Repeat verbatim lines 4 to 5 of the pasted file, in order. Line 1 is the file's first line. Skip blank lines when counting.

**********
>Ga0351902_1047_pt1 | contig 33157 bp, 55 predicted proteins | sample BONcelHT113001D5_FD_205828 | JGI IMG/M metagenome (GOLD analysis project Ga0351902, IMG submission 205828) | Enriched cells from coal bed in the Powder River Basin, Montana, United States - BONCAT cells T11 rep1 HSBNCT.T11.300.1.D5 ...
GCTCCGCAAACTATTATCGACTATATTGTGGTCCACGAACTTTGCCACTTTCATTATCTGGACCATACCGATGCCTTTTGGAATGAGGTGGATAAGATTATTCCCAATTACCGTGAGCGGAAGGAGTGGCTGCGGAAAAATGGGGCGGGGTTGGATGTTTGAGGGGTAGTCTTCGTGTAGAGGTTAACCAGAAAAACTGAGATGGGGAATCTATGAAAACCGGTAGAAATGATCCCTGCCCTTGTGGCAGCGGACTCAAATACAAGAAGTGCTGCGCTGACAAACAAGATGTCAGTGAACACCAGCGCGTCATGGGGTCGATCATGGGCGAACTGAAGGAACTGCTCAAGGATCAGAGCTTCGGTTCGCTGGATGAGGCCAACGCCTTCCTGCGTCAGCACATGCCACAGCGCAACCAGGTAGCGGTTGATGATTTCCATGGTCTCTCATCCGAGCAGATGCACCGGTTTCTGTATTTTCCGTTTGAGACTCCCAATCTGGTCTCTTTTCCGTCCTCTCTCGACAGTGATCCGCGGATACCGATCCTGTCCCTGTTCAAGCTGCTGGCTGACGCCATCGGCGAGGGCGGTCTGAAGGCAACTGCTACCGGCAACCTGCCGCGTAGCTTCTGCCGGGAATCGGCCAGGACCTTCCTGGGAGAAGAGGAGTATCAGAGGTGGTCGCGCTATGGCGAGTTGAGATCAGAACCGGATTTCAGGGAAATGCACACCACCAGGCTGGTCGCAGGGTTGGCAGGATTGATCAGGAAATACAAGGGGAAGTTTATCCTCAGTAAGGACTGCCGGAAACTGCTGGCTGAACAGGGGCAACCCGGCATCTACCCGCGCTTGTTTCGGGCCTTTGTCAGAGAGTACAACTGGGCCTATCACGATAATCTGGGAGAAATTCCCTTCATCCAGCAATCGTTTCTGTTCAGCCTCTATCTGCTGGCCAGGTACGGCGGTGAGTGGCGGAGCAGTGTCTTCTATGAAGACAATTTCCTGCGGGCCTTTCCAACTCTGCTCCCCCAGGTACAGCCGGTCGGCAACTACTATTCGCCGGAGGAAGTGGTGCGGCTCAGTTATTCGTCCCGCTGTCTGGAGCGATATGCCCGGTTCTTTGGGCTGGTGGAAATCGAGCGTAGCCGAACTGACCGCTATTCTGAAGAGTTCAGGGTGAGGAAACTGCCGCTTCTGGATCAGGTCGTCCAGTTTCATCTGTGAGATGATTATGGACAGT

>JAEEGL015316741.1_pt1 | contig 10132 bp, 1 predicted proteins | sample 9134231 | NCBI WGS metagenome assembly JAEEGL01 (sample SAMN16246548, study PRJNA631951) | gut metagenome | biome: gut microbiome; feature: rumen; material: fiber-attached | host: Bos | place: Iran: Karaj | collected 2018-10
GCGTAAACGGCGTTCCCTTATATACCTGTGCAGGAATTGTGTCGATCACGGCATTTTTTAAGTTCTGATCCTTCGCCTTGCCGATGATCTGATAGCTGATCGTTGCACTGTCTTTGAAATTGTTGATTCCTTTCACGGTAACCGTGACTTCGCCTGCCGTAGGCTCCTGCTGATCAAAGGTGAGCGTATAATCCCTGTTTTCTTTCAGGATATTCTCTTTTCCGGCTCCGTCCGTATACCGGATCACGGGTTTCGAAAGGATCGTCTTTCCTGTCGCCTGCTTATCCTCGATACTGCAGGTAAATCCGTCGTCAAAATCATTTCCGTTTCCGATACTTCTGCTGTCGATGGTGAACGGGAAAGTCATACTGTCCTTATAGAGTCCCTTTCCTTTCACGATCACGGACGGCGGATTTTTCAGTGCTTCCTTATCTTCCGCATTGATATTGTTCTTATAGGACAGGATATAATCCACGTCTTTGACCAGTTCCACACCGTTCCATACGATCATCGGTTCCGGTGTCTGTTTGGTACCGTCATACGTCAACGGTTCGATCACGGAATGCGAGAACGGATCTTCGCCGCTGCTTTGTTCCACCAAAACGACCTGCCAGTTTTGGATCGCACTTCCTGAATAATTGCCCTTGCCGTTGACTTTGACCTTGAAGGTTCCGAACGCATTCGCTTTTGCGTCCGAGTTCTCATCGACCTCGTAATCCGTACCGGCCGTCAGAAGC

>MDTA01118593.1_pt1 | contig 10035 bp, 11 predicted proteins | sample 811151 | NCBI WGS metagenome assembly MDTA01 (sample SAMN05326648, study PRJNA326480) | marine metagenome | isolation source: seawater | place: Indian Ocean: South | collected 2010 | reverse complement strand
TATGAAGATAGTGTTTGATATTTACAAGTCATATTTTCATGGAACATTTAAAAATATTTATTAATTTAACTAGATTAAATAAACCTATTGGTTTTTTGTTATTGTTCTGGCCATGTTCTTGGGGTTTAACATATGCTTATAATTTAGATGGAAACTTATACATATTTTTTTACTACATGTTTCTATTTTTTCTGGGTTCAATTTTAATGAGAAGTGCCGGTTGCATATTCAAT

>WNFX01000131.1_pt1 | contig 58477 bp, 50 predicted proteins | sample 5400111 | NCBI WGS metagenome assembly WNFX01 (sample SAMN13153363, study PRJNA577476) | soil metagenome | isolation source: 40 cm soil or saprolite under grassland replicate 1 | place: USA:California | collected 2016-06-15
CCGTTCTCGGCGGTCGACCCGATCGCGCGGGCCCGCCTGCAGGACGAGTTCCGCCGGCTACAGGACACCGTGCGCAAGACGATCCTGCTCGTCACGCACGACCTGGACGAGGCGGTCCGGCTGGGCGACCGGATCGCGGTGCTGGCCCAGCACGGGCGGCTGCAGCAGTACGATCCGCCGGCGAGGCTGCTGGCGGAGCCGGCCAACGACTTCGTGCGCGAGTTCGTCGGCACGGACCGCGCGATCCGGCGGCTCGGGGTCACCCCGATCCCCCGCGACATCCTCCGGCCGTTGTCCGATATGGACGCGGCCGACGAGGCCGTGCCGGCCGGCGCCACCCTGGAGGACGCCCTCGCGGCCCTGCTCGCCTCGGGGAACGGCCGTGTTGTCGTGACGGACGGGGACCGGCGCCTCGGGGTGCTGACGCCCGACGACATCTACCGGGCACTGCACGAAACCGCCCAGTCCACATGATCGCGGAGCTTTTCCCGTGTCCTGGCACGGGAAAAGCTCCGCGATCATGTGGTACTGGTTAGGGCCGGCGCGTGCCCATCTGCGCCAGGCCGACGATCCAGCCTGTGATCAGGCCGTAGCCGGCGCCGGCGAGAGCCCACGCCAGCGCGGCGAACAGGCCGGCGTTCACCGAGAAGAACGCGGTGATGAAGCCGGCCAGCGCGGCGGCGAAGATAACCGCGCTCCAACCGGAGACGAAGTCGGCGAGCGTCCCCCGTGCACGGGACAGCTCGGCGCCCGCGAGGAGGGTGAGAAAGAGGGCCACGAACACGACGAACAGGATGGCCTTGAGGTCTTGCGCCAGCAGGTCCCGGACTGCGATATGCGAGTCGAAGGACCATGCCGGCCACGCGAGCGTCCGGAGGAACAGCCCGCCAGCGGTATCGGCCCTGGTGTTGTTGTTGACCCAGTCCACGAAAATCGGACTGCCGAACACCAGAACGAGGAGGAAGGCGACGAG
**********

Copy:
GCGTAAACGGCGTTCCCTTATATACCTGTGCAGGAATTGTGTCGATCACGGCATTTTTTAAGTTCTGATCCTTCGCCTTGCCGATGATCTGATAGCTGATCGTTGCACTGTCTTTGAAATTGTTGATTCCTTTCACGGTAACCGTGACTTCGCCTGCCGTAGGCTCCTGCTGATCAAAGGTGAGCGTATAATCCCTGTTTTCTTTCAGGATATTCTCTTTTCCGGCTCCGTCCGTATACCGGATCACGGGTTTCGAAAGGATCGTCTTTCCTGTCGCCTGCTTATCCTCGATACTGCAGGTAAATCCGTCGTCAAAATCATTTCCGTTTCCGATACTTCTGCTGTCGATGGTGAACGGGAAAGTCATACTGTCCTTATAGAGTCCCTTTCCTTTCACGATCACGGACGGCGGATTTTTCAGTGCTTCCTTATCTTCCGCATTGATATTGTTCTTATAGGACAGGATATAATCCACGTCTTTGACCAGTTCCACACCGTTCCATACGATCATCGGTTCCGGTGTCTGTTTGGTACCGTCATACGTCAACGGTTCGATCACGGAATGCGAGAACGGATCTTCGCCGCTGCTTTGTTCCACCAAAACGACCTGCCAGTTTTGGATCGCACTTCCTGAATAATTGCCCTTGCCGTTGACTTTGACCTTGAAGGTTCCGAACGCATTCGCTTTTGCGTCCGAGTTCTCATCGACCTCGTAATCCGTACCGGCCGTCAGAAGC

>MDTA01118593.1_pt1 | contig 10035 bp, 11 predicted proteins | sample 811151 | NCBI WGS metagenome assembly MDTA01 (sample SAMN05326648, study PRJNA326480) | marine metagenome | isolation source: seawater | place: Indian Ocean: South | collected 2010 | reverse complement strand